NEWS

D-line Makes Progress

Posted Sep 20, 2009

If Andre Fluellen could have picked the victim for his first NFL sack, Brett Favre would have been right at the top of the list.

So when Fluellen brought down Favre for a six-yard loss on a third down and 16 situation late in the third quarter

Sunday it was like a dream come true for the second-year defensive tackle from Florida State.

"At the time it was a big play," Fluellen said. "I've been wanting to get Brett Favre since I've been playing. He's a great player, a great competitor and a future Hall of Famer. It's a privilege to get a sack against him."


Fluellen is hoping the sack is just one of many he'll record during the course of the season.

"I hope they keep rolling. One comes after another and by the end of the season I'll have 16 sacks," he said with a smile. "Hopefully, that's how it goes, but more than anything it just feels good to help the team."

Fluellen said that the defensive line play is far from a finished product, but Sunday's performance was a stepping stone for the unit.

"Every week is a stepping stone," he said. "There are things we did wrong that we can improve on, and there are things we did right that we have to continue doing."

Executing the game plan is always a key ingredient to a unit's success.

"We came into the game with a solid game plan, and during the course of the game we executed some of those things," said defensive end Jason Hunter. "I liked the effort in the first half. I felt we came to play. Overall, I was pleased with the play of our D-line today."

One of the trademarks of defensive coordinator Gunther Cunningham's system is attacking. Cunningham wants his defensive players to be the aggressors. That starts with the defensive line.

Hunter, who signed with the Lions last May after three seasons with Green Bay, agrees wholeheartedly with that philosophy.

"If we can get pressure on the quarterback, we can throw them off balance," Hunter said. "That gives the defense more leverage to do the things that you want. If the offense is off balance, you can throw the packages and the looks that you want. If you don't have pressure (the quarterback) can make all the throws and checks that he wants.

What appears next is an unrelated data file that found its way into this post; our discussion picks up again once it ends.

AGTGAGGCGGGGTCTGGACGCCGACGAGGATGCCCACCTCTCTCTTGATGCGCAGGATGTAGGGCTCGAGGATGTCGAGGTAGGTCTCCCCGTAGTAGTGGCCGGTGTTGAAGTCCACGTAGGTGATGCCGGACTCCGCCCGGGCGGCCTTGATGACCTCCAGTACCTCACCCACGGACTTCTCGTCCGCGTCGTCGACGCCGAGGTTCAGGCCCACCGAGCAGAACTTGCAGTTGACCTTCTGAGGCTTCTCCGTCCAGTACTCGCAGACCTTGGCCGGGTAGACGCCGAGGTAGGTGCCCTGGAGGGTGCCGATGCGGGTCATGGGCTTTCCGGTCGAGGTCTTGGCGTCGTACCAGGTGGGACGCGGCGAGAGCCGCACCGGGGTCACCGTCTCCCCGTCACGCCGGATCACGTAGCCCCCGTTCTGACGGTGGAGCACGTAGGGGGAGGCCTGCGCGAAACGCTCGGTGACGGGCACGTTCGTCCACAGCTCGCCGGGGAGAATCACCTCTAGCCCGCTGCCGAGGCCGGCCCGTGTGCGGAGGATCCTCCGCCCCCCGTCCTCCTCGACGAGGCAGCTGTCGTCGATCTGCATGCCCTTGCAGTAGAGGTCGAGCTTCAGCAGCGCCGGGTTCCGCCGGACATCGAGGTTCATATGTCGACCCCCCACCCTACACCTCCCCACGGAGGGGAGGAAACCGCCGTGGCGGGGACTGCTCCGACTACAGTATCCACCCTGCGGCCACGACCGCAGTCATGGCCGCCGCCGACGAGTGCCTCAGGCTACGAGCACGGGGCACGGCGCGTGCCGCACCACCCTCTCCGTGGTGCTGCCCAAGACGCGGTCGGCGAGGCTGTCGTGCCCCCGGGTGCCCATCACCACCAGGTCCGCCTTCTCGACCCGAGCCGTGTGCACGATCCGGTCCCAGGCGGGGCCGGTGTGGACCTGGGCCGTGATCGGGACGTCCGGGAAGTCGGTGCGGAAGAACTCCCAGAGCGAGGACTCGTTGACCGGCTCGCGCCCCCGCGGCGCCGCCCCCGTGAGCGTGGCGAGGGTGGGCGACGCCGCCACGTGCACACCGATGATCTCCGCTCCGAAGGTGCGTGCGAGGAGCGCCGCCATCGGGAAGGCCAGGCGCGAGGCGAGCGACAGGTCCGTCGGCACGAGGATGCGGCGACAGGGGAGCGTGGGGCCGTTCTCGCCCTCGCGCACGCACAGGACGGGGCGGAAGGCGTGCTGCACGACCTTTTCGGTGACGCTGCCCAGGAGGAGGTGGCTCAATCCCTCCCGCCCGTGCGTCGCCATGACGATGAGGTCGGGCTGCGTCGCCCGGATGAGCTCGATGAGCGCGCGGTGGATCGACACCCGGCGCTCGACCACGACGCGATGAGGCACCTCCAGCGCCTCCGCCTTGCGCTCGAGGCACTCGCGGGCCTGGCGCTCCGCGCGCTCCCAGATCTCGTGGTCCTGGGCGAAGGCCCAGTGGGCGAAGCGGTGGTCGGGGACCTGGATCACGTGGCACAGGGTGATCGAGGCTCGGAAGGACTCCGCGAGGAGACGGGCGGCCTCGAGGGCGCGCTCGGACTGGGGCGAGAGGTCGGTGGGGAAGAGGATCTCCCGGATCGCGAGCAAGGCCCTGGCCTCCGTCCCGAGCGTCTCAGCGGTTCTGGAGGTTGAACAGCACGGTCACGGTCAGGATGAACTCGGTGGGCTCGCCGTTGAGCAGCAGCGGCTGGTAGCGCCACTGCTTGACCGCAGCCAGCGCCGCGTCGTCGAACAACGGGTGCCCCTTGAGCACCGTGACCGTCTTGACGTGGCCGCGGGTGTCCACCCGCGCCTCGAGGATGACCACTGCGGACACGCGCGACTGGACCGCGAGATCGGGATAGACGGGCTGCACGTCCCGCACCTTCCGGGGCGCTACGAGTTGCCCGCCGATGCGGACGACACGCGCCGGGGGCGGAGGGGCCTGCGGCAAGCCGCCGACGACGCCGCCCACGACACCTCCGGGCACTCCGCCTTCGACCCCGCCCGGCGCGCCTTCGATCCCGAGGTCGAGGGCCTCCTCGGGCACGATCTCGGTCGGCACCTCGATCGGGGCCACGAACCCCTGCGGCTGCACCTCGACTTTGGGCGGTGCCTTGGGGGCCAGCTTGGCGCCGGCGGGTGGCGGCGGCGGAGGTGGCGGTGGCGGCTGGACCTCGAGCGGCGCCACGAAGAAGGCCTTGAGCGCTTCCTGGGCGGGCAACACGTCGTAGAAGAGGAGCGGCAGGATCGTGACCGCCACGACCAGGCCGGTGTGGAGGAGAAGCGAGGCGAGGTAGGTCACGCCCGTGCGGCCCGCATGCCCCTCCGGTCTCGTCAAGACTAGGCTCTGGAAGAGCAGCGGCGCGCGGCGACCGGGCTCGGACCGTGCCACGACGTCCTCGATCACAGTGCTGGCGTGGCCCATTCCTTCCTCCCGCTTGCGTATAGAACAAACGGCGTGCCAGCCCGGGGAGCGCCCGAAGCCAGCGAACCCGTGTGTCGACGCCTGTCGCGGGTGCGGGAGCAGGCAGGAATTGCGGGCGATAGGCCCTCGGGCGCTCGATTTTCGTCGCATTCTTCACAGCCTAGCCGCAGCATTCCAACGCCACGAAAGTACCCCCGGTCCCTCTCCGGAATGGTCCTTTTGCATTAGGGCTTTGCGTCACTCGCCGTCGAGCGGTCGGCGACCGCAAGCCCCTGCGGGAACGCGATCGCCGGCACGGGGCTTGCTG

Minnesota isn't an easy team to stop. The Vikings have an experienced quarterback in Favre. He's complemented by one of the top running backs in the game in Adrian Peterson.


"When you have a running back as dynamic as Adrian Peterson, you have to account for that, too," Hunter said.

Despite the 27-13 defeat, the Lions had a decent effort on defense. Two of the Vikings' touchdowns came after turnovers deep in Detroit territory. Linebacker Chad Greenway recovered Kevin Smith's fumble at the Lions' 27 and on the next play, Peterson got free for a touchdown. Greenway's interception and 36-yard return to the Detroit 16 set up Minnesota's final score -- a three-yard touchdown pass from Favre to Percy Harvin.

The Lions sacked Favre three times (linebacker Larry Foote and Hunter had the other two) for 16 yards. In the opener at New Orleans, Saints quarterback Drew Brees escaped sack-free and threw six touchdown passes.

"Our coach (defensive line coach Bob Karmelowicz) has high expectations for us, and during the week he talked about applying pressure to the quarterback," Hunter said. "If you don't apply pressure to the quarterback, that puts our secondary in a bad position. This week the onus was on us. We definitely wanted to come in and put pressure on the quarterback -- and I think we did a pretty good job today."

Defensive end Dewayne White, who has been with the Lions longer than any of the other defensive linemen, argued that last week's effort against Brees wasn't as bad as it looked.

"We got the pressure last week, we just didn't get the sacks," White said. "This week we got (Favre) down. Those were big. Those were drive-stoppers early in the game. The big difference this week was that we actually got him down."

Not only did the defensive line keep the heat on Favre, but it helped hold Peterson to 92 yards in 15 carries. A week ago, Peterson riddled the Cleveland defense for 180 yards in a 34-20 victory against the Browns.

Hunter said that the formula for slowing down Peterson was a simple one.

"Tackling," he said. "You've got to tackle a big, strong, physical running back like that. He runs downhill and he likes to attack your edges, so when you play against a running back like that, everybody has to be sound tacklers.

A missed tackle here, a missed tackle there and it will result in a big run. Instead of holding him to a two-yard gain, a missed tackle could mean a 30-yard gain and that can break the back of the defense. Everybody has to tackle and swarm to the ball."

As well as the defensive line played this week, it isn't satisfied.

"We played well, but we can always play better," White said. "We left some tackles out there -- and I speak mostly of myself. One time (Peterson) out-leveraged me and got away. We can get a lot better."

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